Dumb mag buys grammar goof spin spot fraud

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A SpinSpotter tool — a plugin for the Firefox browser — has been announced in a credulous article by Jon Fine in Business Week. It will (its inventors claim) scan the text of web pages that you view, and identify passages of untrustworthy spinspeak. Our experts at Language Log's research laboratory have run it through our secret multi-million-dollar bullshit detector, and we got a strong positive. Having written several times before on Language Log about people who publish claims about language, and mention the passive voice, when they are completely unable to tell an active clause from a passive clause, I was delighted to see one more instance. Look at this description, from Jon Fine's description of SpinSpotter, detailing the "tenets" (i.e., diagnostics) that enable SpinSpotter to spot spin:

The tenets are: reporter's voice (adjectives used by a journalist that go beyond the supporting evidence in the article); passive voice (example: a story says "bombs land" without stating which party is responsible for them); a biased source (a quoted source's partisanship is not clearly identified); disregarded context (a political rally's attendance is reported to be "massive," but would it have been so huge had the surviving members of the Beatles not played?); and lack of balance (a news story on a controversial topic gives much more credence to one side's claims).

Bombs land is of course an active clause. Passive clauses always have a participial form of the verb, in almost all cases (setting aside "concealed passives" like "This needs looking at") a past participle. The past particple of land has the form landed. So quite independently of the absurdity of an algorithm running on raw text being able to spot things as subtle as strength of supporting evidence or balance on controversial topics, the inventors of this crucially linguistic tool (or the people who wrote their press release) don't know even the most elementary things about English grammar. Caveat downloader.

Hat tip to Fernando Pereira. And as a commenter remarks below, don't miss the delightful piece of more detailed demolition at Headsup, together with Mark Liberman's investigations elsewhere on Language Log. Jon Fine really has been sold a pup here. How do these print journalists get away with being so naive and trusting, in a world that they surely know is swimming with hustlers and press agents? Don't answer; that's a rhetorical question, a sort of written substitute for eye rolling and head tossing.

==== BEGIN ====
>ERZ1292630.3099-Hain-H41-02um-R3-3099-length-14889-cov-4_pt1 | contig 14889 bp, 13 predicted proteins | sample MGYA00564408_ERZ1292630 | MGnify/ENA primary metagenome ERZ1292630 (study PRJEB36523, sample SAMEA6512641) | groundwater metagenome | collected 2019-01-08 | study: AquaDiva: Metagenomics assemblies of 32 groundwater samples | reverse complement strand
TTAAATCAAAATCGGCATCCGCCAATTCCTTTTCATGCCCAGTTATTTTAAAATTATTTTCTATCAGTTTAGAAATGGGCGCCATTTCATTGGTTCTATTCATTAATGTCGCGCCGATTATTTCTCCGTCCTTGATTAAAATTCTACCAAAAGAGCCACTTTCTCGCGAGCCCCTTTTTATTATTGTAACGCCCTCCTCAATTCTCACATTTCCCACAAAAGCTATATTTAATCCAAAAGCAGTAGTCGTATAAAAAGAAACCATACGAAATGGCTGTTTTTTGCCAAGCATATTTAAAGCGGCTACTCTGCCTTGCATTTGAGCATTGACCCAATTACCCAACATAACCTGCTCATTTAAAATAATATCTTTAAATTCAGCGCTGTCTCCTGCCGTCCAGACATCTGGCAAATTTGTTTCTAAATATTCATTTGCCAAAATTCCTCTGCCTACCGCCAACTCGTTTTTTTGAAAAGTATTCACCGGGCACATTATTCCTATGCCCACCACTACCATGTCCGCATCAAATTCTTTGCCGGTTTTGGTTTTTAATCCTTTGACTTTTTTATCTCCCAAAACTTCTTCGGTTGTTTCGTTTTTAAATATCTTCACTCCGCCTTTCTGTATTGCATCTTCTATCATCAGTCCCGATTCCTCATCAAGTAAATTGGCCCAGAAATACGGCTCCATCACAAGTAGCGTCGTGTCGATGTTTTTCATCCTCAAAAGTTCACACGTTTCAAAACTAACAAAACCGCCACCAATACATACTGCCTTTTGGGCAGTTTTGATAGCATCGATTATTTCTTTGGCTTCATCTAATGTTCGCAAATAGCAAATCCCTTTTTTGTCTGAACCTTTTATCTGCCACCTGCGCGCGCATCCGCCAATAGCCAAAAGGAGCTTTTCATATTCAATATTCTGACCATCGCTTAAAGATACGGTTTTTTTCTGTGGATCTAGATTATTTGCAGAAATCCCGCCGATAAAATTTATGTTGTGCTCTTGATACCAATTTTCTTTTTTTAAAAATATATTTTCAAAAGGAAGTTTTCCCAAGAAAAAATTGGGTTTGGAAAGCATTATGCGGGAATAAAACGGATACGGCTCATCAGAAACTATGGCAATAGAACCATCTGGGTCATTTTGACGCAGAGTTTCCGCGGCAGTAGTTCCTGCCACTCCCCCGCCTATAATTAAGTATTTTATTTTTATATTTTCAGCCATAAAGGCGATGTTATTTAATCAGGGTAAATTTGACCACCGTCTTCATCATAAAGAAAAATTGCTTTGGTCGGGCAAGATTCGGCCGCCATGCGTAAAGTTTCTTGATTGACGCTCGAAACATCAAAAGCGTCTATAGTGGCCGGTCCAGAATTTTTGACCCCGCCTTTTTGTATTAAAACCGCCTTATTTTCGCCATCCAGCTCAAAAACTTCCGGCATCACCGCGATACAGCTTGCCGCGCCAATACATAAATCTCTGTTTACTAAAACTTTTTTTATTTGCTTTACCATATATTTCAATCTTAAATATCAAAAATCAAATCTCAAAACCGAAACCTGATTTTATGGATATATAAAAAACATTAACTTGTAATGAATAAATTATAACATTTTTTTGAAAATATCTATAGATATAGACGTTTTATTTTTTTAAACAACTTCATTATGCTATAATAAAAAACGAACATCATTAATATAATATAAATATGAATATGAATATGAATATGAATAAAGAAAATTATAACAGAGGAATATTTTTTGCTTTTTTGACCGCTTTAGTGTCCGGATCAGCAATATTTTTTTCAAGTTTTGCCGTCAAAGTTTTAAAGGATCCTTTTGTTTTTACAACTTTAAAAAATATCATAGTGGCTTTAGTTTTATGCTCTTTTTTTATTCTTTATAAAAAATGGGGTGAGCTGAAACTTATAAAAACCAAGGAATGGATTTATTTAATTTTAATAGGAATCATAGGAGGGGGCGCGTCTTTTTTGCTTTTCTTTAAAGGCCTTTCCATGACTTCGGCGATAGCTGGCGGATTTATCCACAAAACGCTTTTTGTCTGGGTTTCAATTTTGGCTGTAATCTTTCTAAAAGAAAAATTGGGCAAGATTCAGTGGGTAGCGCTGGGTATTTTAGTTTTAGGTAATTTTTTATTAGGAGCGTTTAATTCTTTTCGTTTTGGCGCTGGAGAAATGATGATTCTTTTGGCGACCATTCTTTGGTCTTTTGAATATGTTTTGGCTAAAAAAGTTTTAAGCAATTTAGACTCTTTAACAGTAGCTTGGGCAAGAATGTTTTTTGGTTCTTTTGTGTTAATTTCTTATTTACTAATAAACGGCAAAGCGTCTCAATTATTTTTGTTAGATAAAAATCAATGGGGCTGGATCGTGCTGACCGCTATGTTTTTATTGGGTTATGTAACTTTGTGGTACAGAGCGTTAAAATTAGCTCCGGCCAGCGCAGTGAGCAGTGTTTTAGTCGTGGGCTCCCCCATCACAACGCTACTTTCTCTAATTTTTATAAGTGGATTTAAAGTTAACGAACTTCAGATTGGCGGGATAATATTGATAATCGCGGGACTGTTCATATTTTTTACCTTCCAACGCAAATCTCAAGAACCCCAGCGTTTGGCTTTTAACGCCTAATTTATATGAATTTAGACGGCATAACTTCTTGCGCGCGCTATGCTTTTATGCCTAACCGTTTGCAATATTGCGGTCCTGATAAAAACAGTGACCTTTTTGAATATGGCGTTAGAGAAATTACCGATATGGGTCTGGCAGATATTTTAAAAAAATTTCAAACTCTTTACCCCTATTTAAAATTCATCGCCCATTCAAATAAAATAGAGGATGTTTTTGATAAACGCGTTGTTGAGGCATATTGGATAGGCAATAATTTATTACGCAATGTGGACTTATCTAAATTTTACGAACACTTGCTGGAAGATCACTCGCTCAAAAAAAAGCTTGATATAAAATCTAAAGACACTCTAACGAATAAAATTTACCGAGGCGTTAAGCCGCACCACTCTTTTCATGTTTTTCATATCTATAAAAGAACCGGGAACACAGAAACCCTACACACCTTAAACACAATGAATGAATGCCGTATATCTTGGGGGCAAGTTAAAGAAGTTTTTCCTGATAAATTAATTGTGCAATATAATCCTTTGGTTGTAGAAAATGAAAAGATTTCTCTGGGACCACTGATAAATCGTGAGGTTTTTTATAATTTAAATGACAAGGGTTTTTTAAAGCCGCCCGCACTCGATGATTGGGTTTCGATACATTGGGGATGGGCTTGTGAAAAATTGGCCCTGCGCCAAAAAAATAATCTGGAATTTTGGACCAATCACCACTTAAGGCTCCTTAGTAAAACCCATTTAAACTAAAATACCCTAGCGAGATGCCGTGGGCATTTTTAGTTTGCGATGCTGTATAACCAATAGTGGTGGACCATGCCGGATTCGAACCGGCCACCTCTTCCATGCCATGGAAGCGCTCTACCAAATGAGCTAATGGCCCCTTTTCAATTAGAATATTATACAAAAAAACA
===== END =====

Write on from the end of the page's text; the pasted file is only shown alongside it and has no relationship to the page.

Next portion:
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23 Comments »

  1. WindowlessMonad said,

    September 9, 2008 @ 5:05 am

    See http://headsuptheblog.blogspot.com/2008/09/kings-camelopard-or.html for Fev's delightful demolition of this nonsense.

  2. Rod Whiteley said,

    September 9, 2008 @ 6:02 am

    I see no claim that it will scan text. The Get Started page says Spinoculars will "alert you to when spin has been identified on the page", using passive voice to conceal who or what does the identifying.
    As far as I can tell, you only see the alerts that you and other users have created. References to "democracy" on the SpinSpotter site make it look like the intention is political. So it's really a tool for political activists to add their own spin to web pages they dislike.

  3. Peter Howard said,

    September 9, 2008 @ 6:59 am

    Spinspotter's own definition of passive voice (on the 'rules' page) is worth quoting in full:

    Passive Voice

    Definition: The reporter employs language in which whomever performs the action is not the subject of the sentence, and which begs the question: Who did that?

    Example: Rockets flew into Israel last night, killing five.

    Er, that's not passive voice, either.

    Whomever?

  4. Mark Liberman said,

    September 9, 2008 @ 7:18 am

    Rod Whiteley: I see no claim that it will scan text.

    You may need new glasses. Jon Fine's article says: "When turned on in a user's Web browser's toolbar, Spinoculars scans Web pages and spots certain potential indicators of bias" (emphasis added). The same claim is explicit on the company's web site, and in the NYT article by Claire Cain Miller.

    But I downloaded SpinSpotter and tried it, and the most striking thing about its algorithm for spotting "spin" is not that it implements the common error of interpreting "passive voice" to mean "vague about agency". The most striking thing is that it does nothing at all.

    See "SpinSpotter unspun" for details and discussion.

    [I've moved this (originally rather long) comment to that post, in keeping with our comments policy.]

  5. AFedchuck said,

    September 9, 2008 @ 7:25 am

    Given that the examples in their rules are all of 'liberal bias' (i.e. anti McCain)and that the front page picture of a site with bias is the NYT, it's clear that this site has a distinct political agenda.
    It seems to me that their contribution is essentially to compile their users' views on an article and possibly give an overall score.
    (As an aside an interesting statistic is provided on their site: 66% of Americans think the media is one-sided. I wonder if they all think it is biased the same way…)